Step into the Arena

Arena: (noun). A field of conflict, activity or endeavour.

You might think it harsh, or even inappropriate, but Arena is the right metaphor for training.

Instead of “Death by Powerpoint” – (not our phrase I hasten to add), training should be a living, exciting learning process that gives the trainee an unprecedented view of techniques and methods at their disposal. New approaches that can be tried and tested in a safe environment  and added to the toolbox of life techniques. 

WE do immersive training.

It can be challenging, there may be conflict, (internal or very occasionally external), there is always activity, and the endeavour is there for all to see: like life, you get out of immersive training what you put in and the rewards can be glorious!

Let me share an example to illustrate.

Engaged by the excellent training facilitator Paul Ackerley of Breathe P.O.D. to provide actors who can portray believable workplace characters, we had a scenario based on giving feedback on performance for managers.

There was much learning to be had for everyone but one story stands out because of a female manager who was aware that one of her faults was being too nice on people who really needed some decisive treatment. She attended the introduction and learned some techniques to conduct an honest and organic review  – paying particular attention to the fact that this was an arena to try these new techniques without fear of reprisal.

Like most candidates, she was quite nervous about it when it came to interview the ‘character’. There were several characters portrayed but hers happened to be Pat.

Pat was a lazy, bombastic know-it-all who was resistant to change. His team was demotivated and in some cases upset and had been falling way behind because of his poor interaction and bad practise. You know him – the type of person who nods and agrees in his review and then carries on doing exactly the same as he always has.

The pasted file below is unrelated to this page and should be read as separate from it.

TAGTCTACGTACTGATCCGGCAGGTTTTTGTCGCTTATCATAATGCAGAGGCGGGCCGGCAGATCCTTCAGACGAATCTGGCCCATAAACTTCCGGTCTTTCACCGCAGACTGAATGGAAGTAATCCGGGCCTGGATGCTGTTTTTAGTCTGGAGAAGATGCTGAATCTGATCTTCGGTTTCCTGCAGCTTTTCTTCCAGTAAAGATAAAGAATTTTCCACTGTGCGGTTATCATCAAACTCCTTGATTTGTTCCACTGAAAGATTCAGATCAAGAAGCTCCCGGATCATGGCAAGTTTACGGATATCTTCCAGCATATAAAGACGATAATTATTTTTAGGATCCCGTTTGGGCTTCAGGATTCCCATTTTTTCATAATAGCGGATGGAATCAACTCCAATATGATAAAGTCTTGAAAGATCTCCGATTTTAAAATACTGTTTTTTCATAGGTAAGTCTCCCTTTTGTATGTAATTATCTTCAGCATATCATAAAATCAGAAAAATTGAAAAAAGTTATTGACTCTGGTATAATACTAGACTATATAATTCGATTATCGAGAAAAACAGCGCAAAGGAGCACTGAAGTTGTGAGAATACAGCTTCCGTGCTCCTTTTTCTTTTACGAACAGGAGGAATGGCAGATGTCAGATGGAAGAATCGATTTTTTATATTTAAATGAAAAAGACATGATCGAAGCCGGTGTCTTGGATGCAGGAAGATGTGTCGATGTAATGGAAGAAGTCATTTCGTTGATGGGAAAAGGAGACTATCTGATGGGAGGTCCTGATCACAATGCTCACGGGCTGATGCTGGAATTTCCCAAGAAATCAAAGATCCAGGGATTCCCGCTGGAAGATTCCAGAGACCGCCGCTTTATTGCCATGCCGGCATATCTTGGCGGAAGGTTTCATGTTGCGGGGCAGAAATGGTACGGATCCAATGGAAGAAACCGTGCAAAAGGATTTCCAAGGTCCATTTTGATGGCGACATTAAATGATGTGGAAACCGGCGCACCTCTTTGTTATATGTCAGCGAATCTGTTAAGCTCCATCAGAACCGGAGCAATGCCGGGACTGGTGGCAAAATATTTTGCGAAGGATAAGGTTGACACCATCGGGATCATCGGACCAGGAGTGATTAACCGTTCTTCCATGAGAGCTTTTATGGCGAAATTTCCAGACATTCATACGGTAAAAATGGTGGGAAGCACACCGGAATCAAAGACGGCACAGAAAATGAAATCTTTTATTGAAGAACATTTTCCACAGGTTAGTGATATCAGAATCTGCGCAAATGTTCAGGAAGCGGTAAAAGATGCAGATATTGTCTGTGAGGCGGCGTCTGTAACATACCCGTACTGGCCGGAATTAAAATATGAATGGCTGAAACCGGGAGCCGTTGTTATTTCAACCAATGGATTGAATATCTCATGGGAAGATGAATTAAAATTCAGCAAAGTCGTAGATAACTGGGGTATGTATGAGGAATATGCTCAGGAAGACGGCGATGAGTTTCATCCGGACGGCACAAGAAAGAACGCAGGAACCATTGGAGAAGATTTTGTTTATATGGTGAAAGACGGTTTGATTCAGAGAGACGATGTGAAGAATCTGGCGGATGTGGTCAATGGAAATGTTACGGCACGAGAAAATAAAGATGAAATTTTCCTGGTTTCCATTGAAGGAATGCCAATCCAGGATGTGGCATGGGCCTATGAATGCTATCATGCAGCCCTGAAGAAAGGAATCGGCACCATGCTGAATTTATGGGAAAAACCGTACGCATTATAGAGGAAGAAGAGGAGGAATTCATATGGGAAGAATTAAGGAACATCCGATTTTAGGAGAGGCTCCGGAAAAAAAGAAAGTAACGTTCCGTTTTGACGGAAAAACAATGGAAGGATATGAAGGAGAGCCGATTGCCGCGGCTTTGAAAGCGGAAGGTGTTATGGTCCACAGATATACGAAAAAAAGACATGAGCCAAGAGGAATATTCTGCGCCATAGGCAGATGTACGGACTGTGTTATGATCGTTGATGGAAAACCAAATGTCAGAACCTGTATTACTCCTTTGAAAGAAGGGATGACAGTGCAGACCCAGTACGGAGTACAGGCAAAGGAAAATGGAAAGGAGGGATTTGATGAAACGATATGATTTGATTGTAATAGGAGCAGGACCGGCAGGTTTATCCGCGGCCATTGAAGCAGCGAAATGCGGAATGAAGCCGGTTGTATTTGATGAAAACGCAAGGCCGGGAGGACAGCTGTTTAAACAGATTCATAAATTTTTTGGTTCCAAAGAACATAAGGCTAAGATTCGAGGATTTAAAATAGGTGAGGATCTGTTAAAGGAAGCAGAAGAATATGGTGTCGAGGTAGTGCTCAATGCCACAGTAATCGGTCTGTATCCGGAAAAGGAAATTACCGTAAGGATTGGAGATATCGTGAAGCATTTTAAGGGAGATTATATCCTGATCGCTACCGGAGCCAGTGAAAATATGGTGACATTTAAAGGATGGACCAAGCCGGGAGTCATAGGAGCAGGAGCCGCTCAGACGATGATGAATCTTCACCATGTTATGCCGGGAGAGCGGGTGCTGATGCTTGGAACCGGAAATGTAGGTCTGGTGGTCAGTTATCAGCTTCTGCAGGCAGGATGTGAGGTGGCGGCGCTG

So our lady meets Pat. At first she listened to his excuses and seemed to be intimidated by his personality. But Paul paused the session and allowed her to take stock, (a useful technique where the facilitator literally stops the interview, freezing the actor, allowing the candidate time to marshal and then restarts afresh), and then she came out guns blazing!

Using all the techniques she’d had presented to her earlier, she calmly dismantled Pats excuses, firmly put him in his place, told him some brutal truths and left him in no doubt who was in charge and that she was expecting improved attitude. Here’s a sample:-

PAT: Well it’s not really my fault, the economic climate at the moment is terrible which is having an effect; plus with all the changes here, getting up to speed has been challenging-

MANAGER: I see but the economic climate isn’t really to blame for your team feeling like you aren’t directing them and the changes within the company aren’t responsible for Liz being reduced to tears by you shouting at her are they?

PAT:  Oh come on!

MANAGER: I think you need to rethink your attitude Pat and you’re obviously struggling with some of the new systems, so I will personally support you with whatever learning you need to bring you up to speed on that. Have a think and email me a list of things you feel you aren’t confident with by the end of the day and we’ll address them ASAP.

PAT: Er, okay. Thanks, bye.

Tore strips off him! Amazing result for her. In feedback she admitted to having someone at work just like Pat, always felt intimidated by him and that he was getting away with it because she was browbeaten by him. She left more confident and assured that she could deal with the situation in future. 

That’s a big thumbs up from the stands! 

That kind of experiential learning is something she could never have gained through watching a video, or lecture, or reading a book. Don’t get us wrong, we’re all for books and presentations, but augmenting that with immersive training lets people try out what they’ve learned in a safe environment and that’s when the learning sticks.

Thumbs down for Pat. Bye-bye Pat.